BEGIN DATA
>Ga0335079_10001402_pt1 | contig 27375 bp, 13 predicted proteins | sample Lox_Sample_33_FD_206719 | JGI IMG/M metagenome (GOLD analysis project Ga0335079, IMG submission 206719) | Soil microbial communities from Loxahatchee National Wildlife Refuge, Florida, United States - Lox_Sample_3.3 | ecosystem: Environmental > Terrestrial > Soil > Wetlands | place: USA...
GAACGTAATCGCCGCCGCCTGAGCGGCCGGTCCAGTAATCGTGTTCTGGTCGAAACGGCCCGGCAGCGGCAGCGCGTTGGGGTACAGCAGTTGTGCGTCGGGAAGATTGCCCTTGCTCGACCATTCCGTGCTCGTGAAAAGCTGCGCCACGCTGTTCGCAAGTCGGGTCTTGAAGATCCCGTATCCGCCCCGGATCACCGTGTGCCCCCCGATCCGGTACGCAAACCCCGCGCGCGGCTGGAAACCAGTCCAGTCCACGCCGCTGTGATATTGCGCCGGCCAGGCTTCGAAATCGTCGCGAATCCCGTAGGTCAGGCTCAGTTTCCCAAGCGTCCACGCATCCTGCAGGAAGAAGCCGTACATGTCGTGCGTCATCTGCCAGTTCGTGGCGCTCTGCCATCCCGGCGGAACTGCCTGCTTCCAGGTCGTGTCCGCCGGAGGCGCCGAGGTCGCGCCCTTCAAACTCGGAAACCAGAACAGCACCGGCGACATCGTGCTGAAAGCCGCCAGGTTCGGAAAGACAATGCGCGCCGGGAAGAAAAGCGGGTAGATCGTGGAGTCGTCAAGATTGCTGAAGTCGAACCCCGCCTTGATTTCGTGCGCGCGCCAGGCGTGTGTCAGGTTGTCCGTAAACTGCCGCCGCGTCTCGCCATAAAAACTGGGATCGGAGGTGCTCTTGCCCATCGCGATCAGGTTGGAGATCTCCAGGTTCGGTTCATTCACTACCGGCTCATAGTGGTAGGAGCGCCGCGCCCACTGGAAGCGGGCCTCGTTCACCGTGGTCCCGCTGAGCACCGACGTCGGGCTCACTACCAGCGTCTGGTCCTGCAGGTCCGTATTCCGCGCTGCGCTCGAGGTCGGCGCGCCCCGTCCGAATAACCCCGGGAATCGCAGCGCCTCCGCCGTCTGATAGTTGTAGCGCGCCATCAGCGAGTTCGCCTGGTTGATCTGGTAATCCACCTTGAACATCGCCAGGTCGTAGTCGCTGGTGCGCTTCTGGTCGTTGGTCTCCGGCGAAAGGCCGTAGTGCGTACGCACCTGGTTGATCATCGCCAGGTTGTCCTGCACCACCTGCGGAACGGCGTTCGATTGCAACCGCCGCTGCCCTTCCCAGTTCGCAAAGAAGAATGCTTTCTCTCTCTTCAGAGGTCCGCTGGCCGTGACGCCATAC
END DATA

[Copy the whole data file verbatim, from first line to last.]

>Ga0335079_10001402_pt1 | contig 27375 bp, 13 predicted proteins | sample Lox_Sample_33_FD_206719 | JGI IMG/M metagenome (GOLD analysis project Ga0335079, IMG submission 206719) | Soil microbial communities from Loxahatchee National Wildlife Refuge, Florida, United States - Lox_Sample_3.3 | ecosystem: Environmental > Terrestrial > Soil > Wetlands | place: USA...
GAACGTAATCGCCGCCGCCTGAGCGGCCGGTCCAGTAATCGTGTTCTGGTCGAAACGGCCCGGCAGCGGCAGCGCGTTGGGGTACAGCAGTTGTGCGTCGGGAAGATTGCCCTTGCTCGACCATTCCGTGCTCGTGAAAAGCTGCGCCACGCTGTTCGCAAGTCGGGTCTTGAAGATCCCGTATCCGCCCCGGATCACCGTGTGCCCCCCGATCCGGTACGCAAACCCCGCGCGCGGCTGGAAACCAGTCCAGTCCACGCCGCTGTGATATTGCGCCGGCCAGGCTTCGAAATCGTCGCGAATCCCGTAGGTCAGGCTCAGTTTCCCAAGCGTCCACGCATCCTGCAGGAAGAAGCCGTACATGTCGTGCGTCATCTGCCAGTTCGTGGCGCTCTGCCATCCCGGCGGAACTGCCTGCTTCCAGGTCGTGTCCGCCGGAGGCGCCGAGGTCGCGCCCTTCAAACTCGGAAACCAGAACAGCACCGGCGACATCGTGCTGAAAGCCGCCAGGTTCGGAAAGACAATGCGCGCCGGGAAGAAAAGCGGGTAGATCGTGGAGTCGTCAAGATTGCTGAAGTCGAACCCCGCCTTGATTTCGTGCGCGCGCCAGGCGTGTGTCAGGTTGTCCGTAAACTGCCGCCGCGTCTCGCCATAAAAACTGGGATCGGAGGTGCTCTTGCCCATCGCGATCAGGTTGGAGATCTCCAGGTTCGGTTCATTCACTACCGGCTCATAGTGGTAGGAGCGCCGCGCCCACTGGAAGCGGGCCTCGTTCACCGTGGTCCCGCTGAGCACCGACGTCGGGCTCACTACCAGCGTCTGGTCCTGCAGGTCCGTATTCCGCGCTGCGCTCGAGGTCGGCGCGCCCCGTCCGAATAACCCCGGGAATCGCAGCGCCTCCGCCGTCTGATAGTTGTAGCGCGCCATCAGCGAGTTCGCCTGGTTGATCTGGTAATCCACCTTGAACATCGCCAGGTCGTAGTCGCTGGTGCGCTTCTGGTCGTTGGTCTCCGGCGAAAGGCCGTAGTGCGTACGCACCTGGTTGATCATCGCCAGGTTGTCCTGCACCACCTGCGGAACGGCGTTCGATTGCAACCGCCGCTGCCCTTCCCAGTTCGCAAAGAAGAATGCTTTCTCTCTCTTCAGAGGTCCGCTGGCCGTGACGCCATAC